First up is seniors aged 90-plus, and Indigenous seniors, elders aged 65-plus

Federal Conservative leader Erin O’Toole speaks during a virtual South Surrey & White Rock Chamber of Commerce town hall on Saturday, March 6, 2021.
O’Toole says South Surrey, White Rock face ‘acute’ challenges during pandemic

Federal Conservative leader speaks at local chamber town hall

Labour Minister Harry Bains addressing Surrey Board of Trade digital meeting Friday. (Screen shot)
Labour Minister says Surrey businesses’ resilience through pandemic ‘impressive’

‘Surrey’s effort in bending the curve has been among the best,’ Harry Bains says

Volunteers from Semiahmoo Secondary joined with members of the Lower Mainland Green Team and the White Rock and South Surrey Naturalists Wednesday to remove invasive plants from White Rock’s Ruth Johnson Park. (Contributed photo)
Students, volunteers remove invasive plants from White Rock’s Ruth Johnson Park

Day-long project a collaboration between city, Lower Mainland Green Team

The James C Richardson Pipe Band marches in a Remembrance Day parade on Nov. 11, 2019 in Chilliwack. Wednesday, March 10 is International Bagpipe Day. (Jenna Hauck/ Chilliwack Progress file)
Unofficial holidays: Here’s what people are celebrating for the week of March 7 to 13

International Bagpipe Day, Wash Your Nose Day and Kidney Day are all coming up this week

Victoria man Brett Andersen is asking for people’s help to secure him one of eight free tickets to the moon. (Screenshot/@brettandersen Instagram)
Victoria man wants your help securing a free ticket to the moon

Japanese billionaire offering eight people a trip to the moon

The Conservation Officers Service is warning aquarium users after invasive and potentially destructive mussels were found in moss balls from a pet store. (BC Conservation Officers Service/Facebook)
Aquarium users in B.C. warned after invasive mussels found at pet store

Conservation officers were told the mussels were found in a moss ball from a Terrace pet store.

Hockey hall-of-fame legend Wayne Gretzky, right, watches the casket of his father, Walter Gretzky, as it is carried from the church during a funeral service in Brantford, Ont., Saturday, March 6, 2021. HE CANADIAN PRESS/Nathan Denette
Walter Gretzky remembered as a man with a ‘heart of gold’ at funeral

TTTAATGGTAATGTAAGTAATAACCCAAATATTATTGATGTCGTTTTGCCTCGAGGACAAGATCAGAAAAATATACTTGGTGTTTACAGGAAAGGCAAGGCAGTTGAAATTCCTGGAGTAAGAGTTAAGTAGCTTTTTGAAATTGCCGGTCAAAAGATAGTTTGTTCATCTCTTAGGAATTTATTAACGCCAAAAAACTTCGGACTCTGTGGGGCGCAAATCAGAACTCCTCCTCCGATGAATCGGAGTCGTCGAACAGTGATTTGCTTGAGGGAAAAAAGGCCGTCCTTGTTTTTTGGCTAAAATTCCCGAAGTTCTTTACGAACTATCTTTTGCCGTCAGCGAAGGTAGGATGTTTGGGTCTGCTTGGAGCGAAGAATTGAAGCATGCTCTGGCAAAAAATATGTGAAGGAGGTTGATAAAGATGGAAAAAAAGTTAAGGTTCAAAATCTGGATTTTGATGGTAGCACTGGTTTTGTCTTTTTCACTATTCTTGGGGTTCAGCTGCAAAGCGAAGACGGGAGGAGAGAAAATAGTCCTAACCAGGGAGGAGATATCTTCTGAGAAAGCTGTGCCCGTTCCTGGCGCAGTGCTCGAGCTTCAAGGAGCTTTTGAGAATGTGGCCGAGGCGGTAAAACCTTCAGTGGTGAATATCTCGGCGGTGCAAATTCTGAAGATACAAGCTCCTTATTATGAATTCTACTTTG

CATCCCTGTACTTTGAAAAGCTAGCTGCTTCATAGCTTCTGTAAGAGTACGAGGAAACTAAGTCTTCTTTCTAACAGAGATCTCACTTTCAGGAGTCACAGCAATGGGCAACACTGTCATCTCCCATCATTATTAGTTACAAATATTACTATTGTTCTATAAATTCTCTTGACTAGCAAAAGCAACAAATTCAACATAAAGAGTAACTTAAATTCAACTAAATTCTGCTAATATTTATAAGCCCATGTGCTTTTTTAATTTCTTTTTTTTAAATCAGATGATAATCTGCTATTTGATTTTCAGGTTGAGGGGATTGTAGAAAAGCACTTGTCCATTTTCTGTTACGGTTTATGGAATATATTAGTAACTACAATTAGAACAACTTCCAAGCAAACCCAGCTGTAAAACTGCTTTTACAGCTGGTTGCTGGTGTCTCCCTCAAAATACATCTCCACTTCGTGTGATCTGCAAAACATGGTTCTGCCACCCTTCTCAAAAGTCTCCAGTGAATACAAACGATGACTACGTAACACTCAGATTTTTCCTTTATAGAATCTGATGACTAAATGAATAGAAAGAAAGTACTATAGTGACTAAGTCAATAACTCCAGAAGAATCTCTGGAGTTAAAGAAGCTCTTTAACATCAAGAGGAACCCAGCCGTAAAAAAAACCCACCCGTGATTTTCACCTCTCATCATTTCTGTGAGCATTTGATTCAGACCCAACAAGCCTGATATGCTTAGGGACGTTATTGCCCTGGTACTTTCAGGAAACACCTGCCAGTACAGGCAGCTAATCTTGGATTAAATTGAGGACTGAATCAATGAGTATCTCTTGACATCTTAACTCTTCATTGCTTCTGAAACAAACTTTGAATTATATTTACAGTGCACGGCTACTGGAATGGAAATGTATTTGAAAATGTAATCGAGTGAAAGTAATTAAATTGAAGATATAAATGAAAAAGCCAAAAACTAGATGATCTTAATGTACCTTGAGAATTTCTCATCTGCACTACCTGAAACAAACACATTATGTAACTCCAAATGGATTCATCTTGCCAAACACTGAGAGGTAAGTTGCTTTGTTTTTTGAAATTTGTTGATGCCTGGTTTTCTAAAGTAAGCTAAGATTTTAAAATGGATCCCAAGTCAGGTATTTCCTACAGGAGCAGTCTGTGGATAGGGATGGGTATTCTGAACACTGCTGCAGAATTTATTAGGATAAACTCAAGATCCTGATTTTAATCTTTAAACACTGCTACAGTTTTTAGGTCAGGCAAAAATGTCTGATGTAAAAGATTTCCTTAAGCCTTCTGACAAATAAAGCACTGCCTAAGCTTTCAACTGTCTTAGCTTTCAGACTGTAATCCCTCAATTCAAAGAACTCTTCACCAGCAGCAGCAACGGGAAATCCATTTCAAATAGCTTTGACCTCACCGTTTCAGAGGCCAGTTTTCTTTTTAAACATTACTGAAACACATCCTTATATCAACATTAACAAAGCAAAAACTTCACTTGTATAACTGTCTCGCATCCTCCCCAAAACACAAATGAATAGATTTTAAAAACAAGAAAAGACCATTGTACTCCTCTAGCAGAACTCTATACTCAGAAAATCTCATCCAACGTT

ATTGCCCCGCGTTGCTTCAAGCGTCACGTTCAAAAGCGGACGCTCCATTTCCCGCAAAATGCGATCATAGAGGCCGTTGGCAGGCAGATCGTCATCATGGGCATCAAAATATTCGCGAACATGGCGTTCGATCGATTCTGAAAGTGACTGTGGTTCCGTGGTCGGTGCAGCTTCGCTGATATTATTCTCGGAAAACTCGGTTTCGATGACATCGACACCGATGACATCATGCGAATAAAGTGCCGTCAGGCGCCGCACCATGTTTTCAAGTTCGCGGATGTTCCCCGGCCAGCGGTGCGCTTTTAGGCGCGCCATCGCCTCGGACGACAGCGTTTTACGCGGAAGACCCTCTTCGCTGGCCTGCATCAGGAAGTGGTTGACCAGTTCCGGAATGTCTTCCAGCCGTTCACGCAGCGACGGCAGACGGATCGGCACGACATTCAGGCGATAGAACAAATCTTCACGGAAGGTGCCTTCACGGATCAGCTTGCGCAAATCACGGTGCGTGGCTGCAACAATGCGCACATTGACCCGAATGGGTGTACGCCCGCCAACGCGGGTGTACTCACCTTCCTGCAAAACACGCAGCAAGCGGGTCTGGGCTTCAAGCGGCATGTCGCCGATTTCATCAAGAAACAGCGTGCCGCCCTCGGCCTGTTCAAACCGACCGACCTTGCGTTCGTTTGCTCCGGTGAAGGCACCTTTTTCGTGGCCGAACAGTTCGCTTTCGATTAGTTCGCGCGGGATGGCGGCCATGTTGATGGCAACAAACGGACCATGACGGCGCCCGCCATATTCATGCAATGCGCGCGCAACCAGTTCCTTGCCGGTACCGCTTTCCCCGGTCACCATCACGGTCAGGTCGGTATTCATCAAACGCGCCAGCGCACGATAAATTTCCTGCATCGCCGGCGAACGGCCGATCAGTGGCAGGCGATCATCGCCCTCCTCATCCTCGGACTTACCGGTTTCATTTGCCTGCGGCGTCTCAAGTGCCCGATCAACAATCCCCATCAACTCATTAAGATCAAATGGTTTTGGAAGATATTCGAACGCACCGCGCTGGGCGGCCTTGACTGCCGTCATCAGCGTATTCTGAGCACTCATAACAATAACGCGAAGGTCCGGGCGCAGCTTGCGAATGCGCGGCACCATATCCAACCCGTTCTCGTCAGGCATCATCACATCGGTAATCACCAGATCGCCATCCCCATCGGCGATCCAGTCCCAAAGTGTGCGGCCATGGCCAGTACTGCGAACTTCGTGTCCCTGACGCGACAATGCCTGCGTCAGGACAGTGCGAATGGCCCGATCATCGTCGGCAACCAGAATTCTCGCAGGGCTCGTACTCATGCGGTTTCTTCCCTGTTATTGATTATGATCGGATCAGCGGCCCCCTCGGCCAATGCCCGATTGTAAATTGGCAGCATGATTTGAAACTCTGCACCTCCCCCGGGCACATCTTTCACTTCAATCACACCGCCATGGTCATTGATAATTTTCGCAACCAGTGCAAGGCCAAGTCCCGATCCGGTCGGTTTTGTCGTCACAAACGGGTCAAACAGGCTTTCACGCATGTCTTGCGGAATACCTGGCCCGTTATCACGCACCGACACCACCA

The famous hockey father died Thursday at age 82 after battling Parkinson’s disease

The family of injured Willoughby resident Ronald Gerald Jesso is hoping someone saw something that will help solve the mystery of how he came to be so badly hurt on the morning of Feb. 22. Jesso is still in hospital. (Jesso family/Special to Langley Advance Times)
An appeal to help solve the mystery of an injured Langley man

Family of Ronald Gerald Jesso asks witnesses to come forward

Donald Alan Sweet was once an all star CFL kicker who played for the Montreal Alouettes and Montreal Concordes over a 13-year career. Photo courtesy of Mission RCMP.
Ex-B.C. teacher who was CFL kicker charged with assault, sexual crimes against former students

Donald Sweet taught in Mission School District for 10 years, investigators seek further witnesses

During a press event on March 6, Const. Alex Berube, media relations officer for the West Shore RCMP, addressed a deadly shooting that occurred in Metchosin the night before. (Devon Bidal/News Staff)
VIDEO: One man shot dead on Vancouver Island in ‘targeted incident’

Highway 14 reopens following multi-hour closure for investigation

B.C. RCMP Lower Mainland District officer, Asst. Commissioner Stephen Thatcher presents RCMP blankets to (from left) Chief James Hobart, Chief Maureen Chapman, Chief Derek Epp and Chief Mark Point. (RCMP)
Historic agreement significantly expands Indigenous role in Lower Mainland policing

Community Safety Agreement builds relationship of ‘trust, communication and prevention,’ says Chief

Most Read